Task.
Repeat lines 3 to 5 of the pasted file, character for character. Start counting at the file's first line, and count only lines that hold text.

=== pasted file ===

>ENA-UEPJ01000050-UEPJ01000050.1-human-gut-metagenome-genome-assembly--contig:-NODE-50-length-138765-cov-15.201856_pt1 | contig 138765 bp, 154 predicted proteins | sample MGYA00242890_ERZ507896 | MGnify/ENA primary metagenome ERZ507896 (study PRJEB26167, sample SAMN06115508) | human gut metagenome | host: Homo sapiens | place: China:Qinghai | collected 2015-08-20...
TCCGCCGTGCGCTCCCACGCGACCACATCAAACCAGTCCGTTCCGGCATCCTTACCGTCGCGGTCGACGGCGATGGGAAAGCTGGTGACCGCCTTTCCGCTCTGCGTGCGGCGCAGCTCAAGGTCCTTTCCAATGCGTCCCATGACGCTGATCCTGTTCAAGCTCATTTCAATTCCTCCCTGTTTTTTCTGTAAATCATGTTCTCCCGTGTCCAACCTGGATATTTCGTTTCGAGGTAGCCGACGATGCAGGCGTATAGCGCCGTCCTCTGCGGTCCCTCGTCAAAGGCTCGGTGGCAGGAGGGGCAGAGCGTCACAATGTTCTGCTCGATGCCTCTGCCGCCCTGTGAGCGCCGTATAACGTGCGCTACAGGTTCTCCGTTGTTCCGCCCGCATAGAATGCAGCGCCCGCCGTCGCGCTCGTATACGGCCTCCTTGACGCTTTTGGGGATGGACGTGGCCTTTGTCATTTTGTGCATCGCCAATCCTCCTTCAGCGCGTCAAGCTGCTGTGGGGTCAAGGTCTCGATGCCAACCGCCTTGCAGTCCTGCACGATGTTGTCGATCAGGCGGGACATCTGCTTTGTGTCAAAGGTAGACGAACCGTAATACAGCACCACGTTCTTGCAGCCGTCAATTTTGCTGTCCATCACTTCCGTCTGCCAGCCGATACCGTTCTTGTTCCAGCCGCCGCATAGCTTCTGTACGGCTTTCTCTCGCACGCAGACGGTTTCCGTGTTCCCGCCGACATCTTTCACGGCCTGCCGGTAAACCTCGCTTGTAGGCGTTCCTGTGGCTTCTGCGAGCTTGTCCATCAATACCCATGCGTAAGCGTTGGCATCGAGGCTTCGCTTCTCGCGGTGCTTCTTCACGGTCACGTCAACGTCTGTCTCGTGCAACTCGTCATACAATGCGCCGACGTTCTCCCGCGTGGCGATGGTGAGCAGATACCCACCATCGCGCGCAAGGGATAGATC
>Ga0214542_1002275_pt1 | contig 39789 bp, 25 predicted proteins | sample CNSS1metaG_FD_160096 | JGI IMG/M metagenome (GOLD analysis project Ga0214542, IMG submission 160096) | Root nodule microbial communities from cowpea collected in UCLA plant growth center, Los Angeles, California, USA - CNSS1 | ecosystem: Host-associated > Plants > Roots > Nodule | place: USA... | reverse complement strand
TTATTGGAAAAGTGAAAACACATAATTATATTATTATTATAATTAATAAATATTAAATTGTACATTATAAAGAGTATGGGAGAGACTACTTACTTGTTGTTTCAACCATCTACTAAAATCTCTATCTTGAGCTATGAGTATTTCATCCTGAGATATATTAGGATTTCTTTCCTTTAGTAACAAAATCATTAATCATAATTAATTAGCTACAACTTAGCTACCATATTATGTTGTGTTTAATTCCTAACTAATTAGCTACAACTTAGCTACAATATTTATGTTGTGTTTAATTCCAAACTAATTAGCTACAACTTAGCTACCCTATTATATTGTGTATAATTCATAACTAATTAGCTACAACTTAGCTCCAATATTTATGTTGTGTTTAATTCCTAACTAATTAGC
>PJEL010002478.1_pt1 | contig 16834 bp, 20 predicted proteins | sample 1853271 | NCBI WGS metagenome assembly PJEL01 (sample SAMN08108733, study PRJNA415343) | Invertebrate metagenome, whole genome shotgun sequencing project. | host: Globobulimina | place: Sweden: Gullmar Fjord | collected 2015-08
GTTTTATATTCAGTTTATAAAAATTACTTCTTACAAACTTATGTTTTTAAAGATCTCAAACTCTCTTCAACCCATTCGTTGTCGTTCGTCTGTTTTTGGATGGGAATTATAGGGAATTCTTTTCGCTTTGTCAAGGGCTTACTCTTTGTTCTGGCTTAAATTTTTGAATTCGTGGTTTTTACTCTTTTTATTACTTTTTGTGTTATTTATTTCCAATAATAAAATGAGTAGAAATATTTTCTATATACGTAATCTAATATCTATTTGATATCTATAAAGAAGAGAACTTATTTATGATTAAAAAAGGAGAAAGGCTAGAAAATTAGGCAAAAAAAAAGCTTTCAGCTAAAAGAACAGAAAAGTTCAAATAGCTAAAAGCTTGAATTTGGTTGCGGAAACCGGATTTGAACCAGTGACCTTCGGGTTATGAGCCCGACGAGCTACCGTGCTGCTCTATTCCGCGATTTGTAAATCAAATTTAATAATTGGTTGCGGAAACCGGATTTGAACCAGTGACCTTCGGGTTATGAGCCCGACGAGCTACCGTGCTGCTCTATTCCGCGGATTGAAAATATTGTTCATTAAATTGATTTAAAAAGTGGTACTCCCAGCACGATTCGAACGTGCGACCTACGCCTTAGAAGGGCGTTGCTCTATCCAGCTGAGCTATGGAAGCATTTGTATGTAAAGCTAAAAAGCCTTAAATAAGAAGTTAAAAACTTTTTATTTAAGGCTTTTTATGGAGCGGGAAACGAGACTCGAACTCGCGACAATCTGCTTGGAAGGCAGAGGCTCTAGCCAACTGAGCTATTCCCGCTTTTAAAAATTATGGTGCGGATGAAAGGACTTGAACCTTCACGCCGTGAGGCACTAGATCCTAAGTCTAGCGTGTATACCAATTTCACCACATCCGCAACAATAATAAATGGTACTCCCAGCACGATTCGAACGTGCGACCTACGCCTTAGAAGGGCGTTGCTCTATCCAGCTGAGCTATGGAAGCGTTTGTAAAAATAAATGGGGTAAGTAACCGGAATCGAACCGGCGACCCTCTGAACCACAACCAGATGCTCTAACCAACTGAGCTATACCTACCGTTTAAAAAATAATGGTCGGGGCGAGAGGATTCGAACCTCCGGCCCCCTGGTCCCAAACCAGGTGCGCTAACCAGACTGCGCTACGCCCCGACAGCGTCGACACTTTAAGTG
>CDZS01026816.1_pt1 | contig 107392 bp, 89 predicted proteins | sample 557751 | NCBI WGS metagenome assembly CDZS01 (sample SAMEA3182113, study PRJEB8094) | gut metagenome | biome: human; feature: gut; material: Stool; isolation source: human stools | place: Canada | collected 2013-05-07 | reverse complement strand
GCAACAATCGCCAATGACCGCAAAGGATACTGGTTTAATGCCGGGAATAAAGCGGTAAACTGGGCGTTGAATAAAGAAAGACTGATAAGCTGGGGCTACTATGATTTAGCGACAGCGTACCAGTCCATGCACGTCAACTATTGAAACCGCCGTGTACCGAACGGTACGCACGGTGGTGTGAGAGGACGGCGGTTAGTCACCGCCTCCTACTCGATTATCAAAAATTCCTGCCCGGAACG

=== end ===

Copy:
>Ga0214542_1002275_pt1 | contig 39789 bp, 25 predicted proteins | sample CNSS1metaG_FD_160096 | JGI IMG/M metagenome (GOLD analysis project Ga0214542, IMG submission 160096) | Root nodule microbial communities from cowpea collected in UCLA plant growth center, Los Angeles, California, USA - CNSS1 | ecosystem: Host-associated > Plants > Roots > Nodule | place: USA... | reverse complement strand
TTATTGGAAAAGTGAAAACACATAATTATATTATTATTATAATTAATAAATATTAAATTGTACATTATAAAGAGTATGGGAGAGACTACTTACTTGTTGTTTCAACCATCTACTAAAATCTCTATCTTGAGCTATGAGTATTTCATCCTGAGATATATTAGGATTTCTTTCCTTTAGTAACAAAATCATTAATCATAATTAATTAGCTACAACTTAGCTACCATATTATGTTGTGTTTAATTCCTAACTAATTAGCTACAACTTAGCTACAATATTTATGTTGTGTTTAATTCCAAACTAATTAGCTACAACTTAGCTACCCTATTATATTGTGTATAATTCATAACTAATTAGCTACAACTTAGCTCCAATATTTATGTTGTGTTTAATTCCTAACTAATTAGC
>PJEL010002478.1_pt1 | contig 16834 bp, 20 predicted proteins | sample 1853271 | NCBI WGS metagenome assembly PJEL01 (sample SAMN08108733, study PRJNA415343) | Invertebrate metagenome, whole genome shotgun sequencing project. | host: Globobulimina | place: Sweden: Gullmar Fjord | collected 2015-08